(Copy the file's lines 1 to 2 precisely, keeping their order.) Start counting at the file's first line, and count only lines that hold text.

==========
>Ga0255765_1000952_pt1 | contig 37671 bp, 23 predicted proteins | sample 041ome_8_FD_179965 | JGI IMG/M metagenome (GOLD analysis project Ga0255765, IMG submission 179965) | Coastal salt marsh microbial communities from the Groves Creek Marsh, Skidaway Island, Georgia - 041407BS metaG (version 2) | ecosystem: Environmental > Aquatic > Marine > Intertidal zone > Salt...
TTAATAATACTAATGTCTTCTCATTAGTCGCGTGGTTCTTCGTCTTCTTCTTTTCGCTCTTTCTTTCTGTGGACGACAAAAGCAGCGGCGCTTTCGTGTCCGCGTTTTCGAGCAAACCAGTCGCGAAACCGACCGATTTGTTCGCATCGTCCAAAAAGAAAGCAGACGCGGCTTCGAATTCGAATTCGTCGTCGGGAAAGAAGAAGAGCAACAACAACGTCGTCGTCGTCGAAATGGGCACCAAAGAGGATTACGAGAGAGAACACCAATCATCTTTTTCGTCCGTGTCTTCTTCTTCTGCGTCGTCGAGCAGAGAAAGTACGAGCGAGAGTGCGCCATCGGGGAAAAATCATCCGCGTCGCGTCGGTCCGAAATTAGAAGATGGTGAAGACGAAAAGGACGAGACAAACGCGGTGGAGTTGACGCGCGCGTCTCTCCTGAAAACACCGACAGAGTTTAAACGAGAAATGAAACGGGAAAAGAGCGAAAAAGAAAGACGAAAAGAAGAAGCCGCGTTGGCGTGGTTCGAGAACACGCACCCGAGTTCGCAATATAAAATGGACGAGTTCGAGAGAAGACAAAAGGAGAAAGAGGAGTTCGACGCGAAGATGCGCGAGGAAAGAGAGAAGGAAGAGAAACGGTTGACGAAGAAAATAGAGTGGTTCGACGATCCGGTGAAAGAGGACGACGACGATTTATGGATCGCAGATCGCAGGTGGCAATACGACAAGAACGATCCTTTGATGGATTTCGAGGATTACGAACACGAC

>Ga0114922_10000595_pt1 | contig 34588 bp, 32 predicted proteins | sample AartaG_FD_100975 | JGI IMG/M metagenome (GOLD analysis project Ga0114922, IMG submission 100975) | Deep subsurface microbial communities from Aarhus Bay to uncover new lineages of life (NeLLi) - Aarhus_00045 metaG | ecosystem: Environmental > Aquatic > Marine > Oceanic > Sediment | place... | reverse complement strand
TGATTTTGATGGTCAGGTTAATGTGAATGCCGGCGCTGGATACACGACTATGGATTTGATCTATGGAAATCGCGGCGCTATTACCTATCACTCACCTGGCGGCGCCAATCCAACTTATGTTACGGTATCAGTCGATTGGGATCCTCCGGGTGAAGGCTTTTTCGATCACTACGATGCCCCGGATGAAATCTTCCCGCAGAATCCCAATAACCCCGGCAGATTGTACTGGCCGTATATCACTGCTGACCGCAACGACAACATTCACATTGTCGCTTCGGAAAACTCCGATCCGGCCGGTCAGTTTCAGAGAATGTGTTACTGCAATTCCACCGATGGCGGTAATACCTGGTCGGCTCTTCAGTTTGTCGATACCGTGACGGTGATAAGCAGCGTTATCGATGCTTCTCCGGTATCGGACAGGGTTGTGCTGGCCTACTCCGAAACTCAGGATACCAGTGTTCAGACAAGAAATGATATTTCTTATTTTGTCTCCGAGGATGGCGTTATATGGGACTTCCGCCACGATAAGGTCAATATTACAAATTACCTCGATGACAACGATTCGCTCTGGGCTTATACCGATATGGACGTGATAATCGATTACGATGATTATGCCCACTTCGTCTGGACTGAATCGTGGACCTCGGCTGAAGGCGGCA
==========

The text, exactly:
>Ga0255765_1000952_pt1 | contig 37671 bp, 23 predicted proteins | sample 041ome_8_FD_179965 | JGI IMG/M metagenome (GOLD analysis project Ga0255765, IMG submission 179965) | Coastal salt marsh microbial communities from the Groves Creek Marsh, Skidaway Island, Georgia - 041407BS metaG (version 2) | ecosystem: Environmental > Aquatic > Marine > Intertidal zone > Salt...
TTAATAATACTAATGTCTTCTCATTAGTCGCGTGGTTCTTCGTCTTCTTCTTTTCGCTCTTTCTTTCTGTGGACGACAAAAGCAGCGGCGCTTTCGTGTCCGCGTTTTCGAGCAAACCAGTCGCGAAACCGACCGATTTGTTCGCATCGTCCAAAAAGAAAGCAGACGCGGCTTCGAATTCGAATTCGTCGTCGGGAAAGAAGAAGAGCAACAACAACGTCGTCGTCGTCGAAATGGGCACCAAAGAGGATTACGAGAGAGAACACCAATCATCTTTTTCGTCCGTGTCTTCTTCTTCTGCGTCGTCGAGCAGAGAAAGTACGAGCGAGAGTGCGCCATCGGGGAAAAATCATCCGCGTCGCGTCGGTCCGAAATTAGAAGATGGTGAAGACGAAAAGGACGAGACAAACGCGGTGGAGTTGACGCGCGCGTCTCTCCTGAAAACACCGACAGAGTTTAAACGAGAAATGAAACGGGAAAAGAGCGAAAAAGAAAGACGAAAAGAAGAAGCCGCGTTGGCGTGGTTCGAGAACACGCACCCGAGTTCGCAATATAAAATGGACGAGTTCGAGAGAAGACAAAAGGAGAAAGAGGAGTTCGACGCGAAGATGCGCGAGGAAAGAGAGAAGGAAGAGAAACGGTTGACGAAGAAAATAGAGTGGTTCGACGATCCGGTGAAAGAGGACGACGACGATTTATGGATCGCAGATCGCAGGTGGCAATACGACAAGAACGATCCTTTGATGGATTTCGAGGATTACGAACACGAC